As a contributor for Amazing Stories, one of the most gratifying experiences is being able to acquaint with new writers to a vast number of fandom members. These types of introductions can help the writer gain recognition and build a loyal fan base. But just as valuable, it also opens readers to the growing crop of creative minds we might not have heard of otherwise.
This week, I had the opportunity to read the soon to be released book Down the Wormhole by Ana Franco. This is an ambitious first installment to a complex, imaginative and often unpredictable young adult fantasy story. Franco takes on the daunting task of combining the angst of modern day teenagers and mixing it with the magic and chaos of familiar mythological characters.
Kitty is a seventeen year old spending the waning days of her childhood at an all-girls orphanage. This is precariously located right across the street from an all-boys orphanage. Now whoever the headmaster was who decided this was a good idea should have been fired. A small street will not be able to keep kids in their sexual prime away from each other. And when the reader discovers that some of these kids are notable gods from mythology that we’ve often read about, it comes as no surprise that the gap between schools is soon shortened by an enchanted bridge.
Throw in a plot twisted with deceit, revenge, a magical bracelet, and a wormhole leading to the land of gods, and you have an enticing journey. Oh, and there is also the gratuitous love story many young readers seem to expect.
The characters are as multifaceted as the story itself. We see them as young people struggling with the social awkwardness and familiar modern problems, but we also see them as young gods full of entitlement and hubris. Sometimes these two varying elements become conflicting as the reader tries to distinguish which persona the character is supposed to represent. Is this a kid or a god? Hopefully these contradictions will be addressed more closely in later books.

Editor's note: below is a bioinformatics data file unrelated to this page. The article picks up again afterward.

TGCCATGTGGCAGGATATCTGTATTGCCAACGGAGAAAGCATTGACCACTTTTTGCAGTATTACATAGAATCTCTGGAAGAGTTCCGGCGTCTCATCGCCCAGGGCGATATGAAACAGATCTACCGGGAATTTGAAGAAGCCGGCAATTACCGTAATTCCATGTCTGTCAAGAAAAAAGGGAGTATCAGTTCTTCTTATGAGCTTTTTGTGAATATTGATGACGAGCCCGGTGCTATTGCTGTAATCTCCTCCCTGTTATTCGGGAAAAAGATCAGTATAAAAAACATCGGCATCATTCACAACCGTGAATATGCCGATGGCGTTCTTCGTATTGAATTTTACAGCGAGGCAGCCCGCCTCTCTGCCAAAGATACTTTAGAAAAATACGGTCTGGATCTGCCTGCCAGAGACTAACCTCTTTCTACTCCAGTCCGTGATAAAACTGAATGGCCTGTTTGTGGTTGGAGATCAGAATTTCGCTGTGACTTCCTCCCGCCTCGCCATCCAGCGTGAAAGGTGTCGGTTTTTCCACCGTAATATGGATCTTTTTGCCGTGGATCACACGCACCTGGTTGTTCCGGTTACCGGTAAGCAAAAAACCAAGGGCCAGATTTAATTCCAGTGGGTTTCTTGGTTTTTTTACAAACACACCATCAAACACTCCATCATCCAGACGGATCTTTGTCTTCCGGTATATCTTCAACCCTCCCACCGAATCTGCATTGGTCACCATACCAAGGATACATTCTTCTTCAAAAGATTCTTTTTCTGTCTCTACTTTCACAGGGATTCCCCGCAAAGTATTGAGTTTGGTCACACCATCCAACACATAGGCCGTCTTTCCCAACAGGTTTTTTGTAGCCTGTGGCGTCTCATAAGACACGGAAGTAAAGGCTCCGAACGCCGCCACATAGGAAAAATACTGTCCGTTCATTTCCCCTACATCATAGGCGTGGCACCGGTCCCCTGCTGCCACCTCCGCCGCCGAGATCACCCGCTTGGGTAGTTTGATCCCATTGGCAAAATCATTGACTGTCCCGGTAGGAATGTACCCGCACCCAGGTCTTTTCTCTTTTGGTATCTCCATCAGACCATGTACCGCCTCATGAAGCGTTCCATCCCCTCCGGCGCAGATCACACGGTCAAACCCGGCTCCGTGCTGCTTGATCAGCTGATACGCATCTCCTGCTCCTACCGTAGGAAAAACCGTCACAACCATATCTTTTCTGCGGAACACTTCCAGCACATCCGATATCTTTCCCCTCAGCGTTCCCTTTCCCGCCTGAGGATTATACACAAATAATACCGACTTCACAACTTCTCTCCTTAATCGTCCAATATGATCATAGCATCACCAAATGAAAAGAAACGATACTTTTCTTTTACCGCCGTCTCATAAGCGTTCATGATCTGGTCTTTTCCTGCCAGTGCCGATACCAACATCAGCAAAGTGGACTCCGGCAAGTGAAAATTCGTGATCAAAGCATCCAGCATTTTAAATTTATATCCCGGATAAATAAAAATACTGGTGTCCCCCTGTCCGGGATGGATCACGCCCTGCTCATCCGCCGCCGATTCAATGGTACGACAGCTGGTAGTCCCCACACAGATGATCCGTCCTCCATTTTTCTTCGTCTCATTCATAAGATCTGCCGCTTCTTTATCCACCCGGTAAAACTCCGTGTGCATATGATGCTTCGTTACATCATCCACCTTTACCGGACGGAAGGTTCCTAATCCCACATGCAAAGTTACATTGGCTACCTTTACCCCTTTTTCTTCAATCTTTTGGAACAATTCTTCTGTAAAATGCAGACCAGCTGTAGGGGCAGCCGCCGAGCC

The title Down the Wormhole is an appropriate play on the rabbit-hole familiar to fans of Lewis Carroll’s Alice in Wonderland. But it’s obvious Franco was influenced by other works in her writing and the mythological details she displayed shows she is definitely knowledgeable about the subject. This is always a plus when working with such an array of complex characters.
The edition reviewed here was an advanced reader copy with typical editorial mistakes, but the overall work was entertaining and shows potential for a successful work of young adult fantasy when the polished edition comes out later. There is some language and sexual content that may be offensive to the younger young adults, but don’t let that stop you. The content is typical for the age of the characters and helps give the story believability.
Down the Wormhole will be released by French Press Bookworks though Amazon on March 17, 2015. Other eBook formats will be available at a later date. Author Ana Franco can also be found writing at Ana is the Bookworm.